- Panama Tops Ranking of Countries for Well-Being; US is No. 12
- New Rules Mean Hundreds in Energy Savings With Your Next Refrigerator
- Open Enrollment: Your Company’s Flexible Spending Account Is Probably Better Than It Used to Be
- 8 Ways to Pay Less for Baby-Sitting
- Waiting in Line for an iPhone: What Makes Some People Behave Like Cows
- America’s Most Overrated Jobs
- Walmart’s New Employee Dress Code Sparks Debate
- 10 Silly Sales Tactics You Fall for Every Day
When you’re trying to eat healthy, fat-free is best, right? Not necessarily.
A recent Time article, “Eat Butter – Ending the War on Fat,” said new research shows that fat, long vilified as the unhealthiest part of our diets, is not to blame for Americans becoming sicker and fatter. Instead, carbs, sugar and processed foods are the big culprits when it comes to diabetes, obesity and other weight-related illnesses, Time said.
Given a choice of two foods, do you think you could pick the healthier option? Check out Time’s food quiz and find out.
When it comes to consuming real butter or a spray-on fake butter, Time said:
Serving size for spray butters (even low-calorie ones) are around a 1/3 second spray. What on earth does that mean? You’re better off using a small amount of real butter as opposed to guessing how much you’re using of the mystery melange of up to 20 ingredients.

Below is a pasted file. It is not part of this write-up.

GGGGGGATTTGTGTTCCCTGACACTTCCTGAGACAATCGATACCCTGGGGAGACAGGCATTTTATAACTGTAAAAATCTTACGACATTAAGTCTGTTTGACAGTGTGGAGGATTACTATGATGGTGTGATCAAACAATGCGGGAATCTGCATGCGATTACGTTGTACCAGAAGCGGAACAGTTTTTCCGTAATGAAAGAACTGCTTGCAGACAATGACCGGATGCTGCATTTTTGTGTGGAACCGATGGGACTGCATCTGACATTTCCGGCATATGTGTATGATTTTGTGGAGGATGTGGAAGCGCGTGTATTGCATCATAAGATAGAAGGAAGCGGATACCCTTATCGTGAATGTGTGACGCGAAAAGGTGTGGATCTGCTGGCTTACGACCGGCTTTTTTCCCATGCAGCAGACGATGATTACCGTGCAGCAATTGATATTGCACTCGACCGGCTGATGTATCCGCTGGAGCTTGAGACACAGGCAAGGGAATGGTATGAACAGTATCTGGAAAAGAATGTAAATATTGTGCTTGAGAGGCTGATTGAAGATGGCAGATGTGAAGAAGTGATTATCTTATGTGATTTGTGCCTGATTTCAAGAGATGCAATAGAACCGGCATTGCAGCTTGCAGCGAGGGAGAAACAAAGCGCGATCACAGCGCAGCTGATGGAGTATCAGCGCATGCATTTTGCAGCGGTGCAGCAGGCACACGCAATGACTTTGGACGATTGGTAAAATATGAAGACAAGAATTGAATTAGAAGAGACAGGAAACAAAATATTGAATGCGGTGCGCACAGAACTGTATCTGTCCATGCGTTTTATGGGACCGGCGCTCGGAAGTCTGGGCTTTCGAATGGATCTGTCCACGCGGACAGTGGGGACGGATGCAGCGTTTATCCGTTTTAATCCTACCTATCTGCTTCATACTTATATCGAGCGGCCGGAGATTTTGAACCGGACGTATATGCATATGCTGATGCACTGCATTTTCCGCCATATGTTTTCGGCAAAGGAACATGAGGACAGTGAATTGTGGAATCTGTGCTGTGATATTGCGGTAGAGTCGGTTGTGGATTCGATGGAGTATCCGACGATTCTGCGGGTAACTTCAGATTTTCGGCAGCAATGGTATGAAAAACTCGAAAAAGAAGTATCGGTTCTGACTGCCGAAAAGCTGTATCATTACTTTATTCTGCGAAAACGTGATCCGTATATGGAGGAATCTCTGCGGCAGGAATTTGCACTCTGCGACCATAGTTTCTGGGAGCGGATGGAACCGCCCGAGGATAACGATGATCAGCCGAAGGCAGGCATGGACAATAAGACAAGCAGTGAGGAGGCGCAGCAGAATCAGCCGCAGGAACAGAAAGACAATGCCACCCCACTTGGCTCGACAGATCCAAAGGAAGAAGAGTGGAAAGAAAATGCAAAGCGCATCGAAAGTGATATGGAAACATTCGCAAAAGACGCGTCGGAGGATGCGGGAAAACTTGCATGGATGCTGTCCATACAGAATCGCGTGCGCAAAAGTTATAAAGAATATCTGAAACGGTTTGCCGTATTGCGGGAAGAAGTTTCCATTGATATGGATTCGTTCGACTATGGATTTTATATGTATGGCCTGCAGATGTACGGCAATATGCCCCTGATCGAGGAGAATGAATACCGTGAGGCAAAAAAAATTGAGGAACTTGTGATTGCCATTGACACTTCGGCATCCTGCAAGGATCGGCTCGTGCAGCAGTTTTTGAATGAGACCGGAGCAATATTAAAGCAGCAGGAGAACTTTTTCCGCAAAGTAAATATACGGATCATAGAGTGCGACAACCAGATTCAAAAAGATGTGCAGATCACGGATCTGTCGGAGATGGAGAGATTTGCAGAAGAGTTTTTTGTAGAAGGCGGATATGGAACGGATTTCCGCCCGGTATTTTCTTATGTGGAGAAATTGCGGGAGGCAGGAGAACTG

According to Shape magazine, oftentimes when Americans attempt to eliminate fat from their diets, refined carbohydrates take center state.
We didn’t replace fat with fruits and veggies, but rather “fat-free” products and sugary carbs, not high-fiber ones. For some reason Americans believed that if it said “fat-free” on the label, then it was “calorie-free”; obviously that’s not the case.
Time’s message seems clear: Don’t run from fats.
Does this give you free rein to eat a half gallon of ice cream? Obviously, no. Common sense should prevail here.
Moderation is key, according to Shape:
“Eat more fat” is not the correct message. One serving of butter on my potato is not the same as a stick. If only everyone could focus on eating a variety of whole foods that include fruits, veggies, 100 percent whole grains, dairy, and nuts, and watch their portion sizes, then I think positive change could really happen.
Did the answers to Time’s healthy foods quiz surprise you? Share your comments below or on our Facebook page.